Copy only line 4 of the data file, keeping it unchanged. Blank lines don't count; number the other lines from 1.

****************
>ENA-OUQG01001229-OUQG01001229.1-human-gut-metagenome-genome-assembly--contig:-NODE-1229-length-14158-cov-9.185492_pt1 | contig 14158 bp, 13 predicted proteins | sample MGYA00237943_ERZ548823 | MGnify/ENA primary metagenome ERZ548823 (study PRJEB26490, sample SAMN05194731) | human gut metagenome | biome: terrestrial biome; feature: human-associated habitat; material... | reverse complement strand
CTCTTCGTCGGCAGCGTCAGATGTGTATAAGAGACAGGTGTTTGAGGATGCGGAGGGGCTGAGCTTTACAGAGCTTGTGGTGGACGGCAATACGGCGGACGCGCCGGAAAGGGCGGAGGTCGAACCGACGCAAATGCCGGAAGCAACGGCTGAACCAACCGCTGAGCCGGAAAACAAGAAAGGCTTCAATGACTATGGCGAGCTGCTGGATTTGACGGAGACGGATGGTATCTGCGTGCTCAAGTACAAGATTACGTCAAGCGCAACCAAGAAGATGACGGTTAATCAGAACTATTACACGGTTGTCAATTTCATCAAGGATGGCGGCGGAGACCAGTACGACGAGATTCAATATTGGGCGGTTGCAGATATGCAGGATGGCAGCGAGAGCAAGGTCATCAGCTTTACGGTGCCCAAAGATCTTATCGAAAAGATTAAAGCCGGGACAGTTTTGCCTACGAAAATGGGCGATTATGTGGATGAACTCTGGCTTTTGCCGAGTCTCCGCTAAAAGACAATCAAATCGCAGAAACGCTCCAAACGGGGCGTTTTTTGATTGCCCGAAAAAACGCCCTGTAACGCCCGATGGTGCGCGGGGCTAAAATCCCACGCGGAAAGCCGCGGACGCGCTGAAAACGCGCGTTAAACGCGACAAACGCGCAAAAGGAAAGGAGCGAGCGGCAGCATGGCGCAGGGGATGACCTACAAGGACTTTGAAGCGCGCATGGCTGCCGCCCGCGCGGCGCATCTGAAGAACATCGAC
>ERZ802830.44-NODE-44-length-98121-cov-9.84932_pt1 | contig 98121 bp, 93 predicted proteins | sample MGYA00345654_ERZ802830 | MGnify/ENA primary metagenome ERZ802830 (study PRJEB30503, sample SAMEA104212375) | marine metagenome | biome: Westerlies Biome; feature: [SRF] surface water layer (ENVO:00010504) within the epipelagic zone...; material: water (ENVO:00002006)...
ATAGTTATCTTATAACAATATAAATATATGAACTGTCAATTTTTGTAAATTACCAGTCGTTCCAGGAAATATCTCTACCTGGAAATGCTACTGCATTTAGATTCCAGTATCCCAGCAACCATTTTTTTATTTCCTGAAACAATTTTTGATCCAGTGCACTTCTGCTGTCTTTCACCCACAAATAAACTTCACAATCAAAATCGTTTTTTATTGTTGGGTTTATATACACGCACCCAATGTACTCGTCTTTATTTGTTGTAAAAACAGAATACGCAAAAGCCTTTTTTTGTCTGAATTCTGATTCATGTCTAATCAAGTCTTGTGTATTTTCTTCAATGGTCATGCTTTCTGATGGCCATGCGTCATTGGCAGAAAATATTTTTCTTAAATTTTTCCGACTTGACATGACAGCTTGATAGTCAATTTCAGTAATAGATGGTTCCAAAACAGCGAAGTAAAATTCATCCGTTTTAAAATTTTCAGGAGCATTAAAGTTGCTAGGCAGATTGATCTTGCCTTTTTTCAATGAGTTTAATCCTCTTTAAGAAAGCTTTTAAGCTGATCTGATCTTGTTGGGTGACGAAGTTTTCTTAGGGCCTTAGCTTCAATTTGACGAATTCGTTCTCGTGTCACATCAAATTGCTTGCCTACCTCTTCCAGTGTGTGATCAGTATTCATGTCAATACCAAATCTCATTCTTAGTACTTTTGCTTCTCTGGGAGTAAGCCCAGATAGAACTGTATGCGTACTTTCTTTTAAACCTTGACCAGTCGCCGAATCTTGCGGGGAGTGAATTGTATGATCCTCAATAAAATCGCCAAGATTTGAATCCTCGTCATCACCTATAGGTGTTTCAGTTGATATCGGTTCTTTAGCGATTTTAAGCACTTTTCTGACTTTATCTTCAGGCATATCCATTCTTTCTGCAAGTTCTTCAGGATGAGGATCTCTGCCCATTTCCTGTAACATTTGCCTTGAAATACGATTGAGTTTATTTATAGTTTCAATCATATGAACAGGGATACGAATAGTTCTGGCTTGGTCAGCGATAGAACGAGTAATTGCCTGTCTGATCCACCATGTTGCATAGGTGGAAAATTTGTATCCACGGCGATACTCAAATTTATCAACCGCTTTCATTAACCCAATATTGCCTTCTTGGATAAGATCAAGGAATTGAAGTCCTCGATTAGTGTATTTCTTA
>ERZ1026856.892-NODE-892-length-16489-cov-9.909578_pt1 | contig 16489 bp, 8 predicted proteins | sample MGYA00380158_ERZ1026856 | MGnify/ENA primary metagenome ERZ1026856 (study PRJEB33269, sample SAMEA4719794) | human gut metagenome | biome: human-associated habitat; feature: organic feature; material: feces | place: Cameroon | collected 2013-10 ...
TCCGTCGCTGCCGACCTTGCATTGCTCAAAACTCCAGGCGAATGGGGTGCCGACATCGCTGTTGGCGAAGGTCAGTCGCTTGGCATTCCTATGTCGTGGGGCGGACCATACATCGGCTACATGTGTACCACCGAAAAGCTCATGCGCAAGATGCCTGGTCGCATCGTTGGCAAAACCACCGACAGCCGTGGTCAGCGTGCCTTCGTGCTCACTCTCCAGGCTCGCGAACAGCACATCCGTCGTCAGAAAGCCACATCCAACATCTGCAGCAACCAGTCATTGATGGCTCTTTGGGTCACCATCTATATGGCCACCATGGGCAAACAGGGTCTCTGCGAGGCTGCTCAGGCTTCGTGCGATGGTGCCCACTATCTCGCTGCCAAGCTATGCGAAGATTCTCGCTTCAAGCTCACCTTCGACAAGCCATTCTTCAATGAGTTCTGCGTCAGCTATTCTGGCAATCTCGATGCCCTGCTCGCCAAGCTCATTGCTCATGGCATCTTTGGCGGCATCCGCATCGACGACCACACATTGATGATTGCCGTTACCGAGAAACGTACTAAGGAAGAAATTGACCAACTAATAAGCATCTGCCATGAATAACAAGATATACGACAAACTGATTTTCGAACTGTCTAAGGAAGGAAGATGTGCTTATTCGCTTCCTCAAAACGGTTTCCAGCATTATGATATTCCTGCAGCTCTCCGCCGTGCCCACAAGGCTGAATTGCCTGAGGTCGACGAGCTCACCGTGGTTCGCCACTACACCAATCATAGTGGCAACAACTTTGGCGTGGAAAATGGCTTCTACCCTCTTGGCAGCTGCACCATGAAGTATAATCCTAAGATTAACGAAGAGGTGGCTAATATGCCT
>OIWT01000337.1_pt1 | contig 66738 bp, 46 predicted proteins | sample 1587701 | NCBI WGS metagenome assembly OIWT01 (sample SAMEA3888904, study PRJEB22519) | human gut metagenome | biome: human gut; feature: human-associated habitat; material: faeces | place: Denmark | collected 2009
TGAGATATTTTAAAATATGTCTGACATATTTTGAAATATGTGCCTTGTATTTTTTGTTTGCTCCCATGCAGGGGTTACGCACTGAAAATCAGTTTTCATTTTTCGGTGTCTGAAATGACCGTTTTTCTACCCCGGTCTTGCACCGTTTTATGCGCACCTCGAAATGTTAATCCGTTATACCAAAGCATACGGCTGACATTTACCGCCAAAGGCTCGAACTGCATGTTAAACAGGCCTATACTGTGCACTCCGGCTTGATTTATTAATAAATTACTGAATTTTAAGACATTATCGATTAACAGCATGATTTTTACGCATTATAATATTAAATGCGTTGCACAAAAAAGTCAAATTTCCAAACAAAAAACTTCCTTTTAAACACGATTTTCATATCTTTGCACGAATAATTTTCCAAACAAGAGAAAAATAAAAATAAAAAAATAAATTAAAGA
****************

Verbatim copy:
ATAGTTATCTTATAACAATATAAATATATGAACTGTCAATTTTTGTAAATTACCAGTCGTTCCAGGAAATATCTCTACCTGGAAATGCTACTGCATTTAGATTCCAGTATCCCAGCAACCATTTTTTTATTTCCTGAAACAATTTTTGATCCAGTGCACTTCTGCTGTCTTTCACCCACAAATAAACTTCACAATCAAAATCGTTTTTTATTGTTGGGTTTATATACACGCACCCAATGTACTCGTCTTTATTTGTTGTAAAAACAGAATACGCAAAAGCCTTTTTTTGTCTGAATTCTGATTCATGTCTAATCAAGTCTTGTGTATTTTCTTCAATGGTCATGCTTTCTGATGGCCATGCGTCATTGGCAGAAAATATTTTTCTTAAATTTTTCCGACTTGACATGACAGCTTGATAGTCAATTTCAGTAATAGATGGTTCCAAAACAGCGAAGTAAAATTCATCCGTTTTAAAATTTTCAGGAGCATTAAAGTTGCTAGGCAGATTGATCTTGCCTTTTTTCAATGAGTTTAATCCTCTTTAAGAAAGCTTTTAAGCTGATCTGATCTTGTTGGGTGACGAAGTTTTCTTAGGGCCTTAGCTTCAATTTGACGAATTCGTTCTCGTGTCACATCAAATTGCTTGCCTACCTCTTCCAGTGTGTGATCAGTATTCATGTCAATACCAAATCTCATTCTTAGTACTTTTGCTTCTCTGGGAGTAAGCCCAGATAGAACTGTATGCGTACTTTCTTTTAAACCTTGACCAGTCGCCGAATCTTGCGGGGAGTGAATTGTATGATCCTCAATAAAATCGCCAAGATTTGAATCCTCGTCATCACCTATAGGTGTTTCAGTTGATATCGGTTCTTTAGCGATTTTAAGCACTTTTCTGACTTTATCTTCAGGCATATCCATTCTTTCTGCAAGTTCTTCAGGATGAGGATCTCTGCCCATTTCCTGTAACATTTGCCTTGAAATACGATTGAGTTTATTTATAGTTTCAATCATATGAACAGGGATACGAATAGTTCTGGCTTGGTCAGCGATAGAACGAGTAATTGCCTGTCTGATCCACCATGTTGCATAGGTGGAAAATTTGTATCCACGGCGATACTCAAATTTATCAACCGCTTTCATTAACCCAATATTGCCTTCTTGGATAAGATCAAGGAATTGAAGTCCTCGATTAGTGTATTTCTTA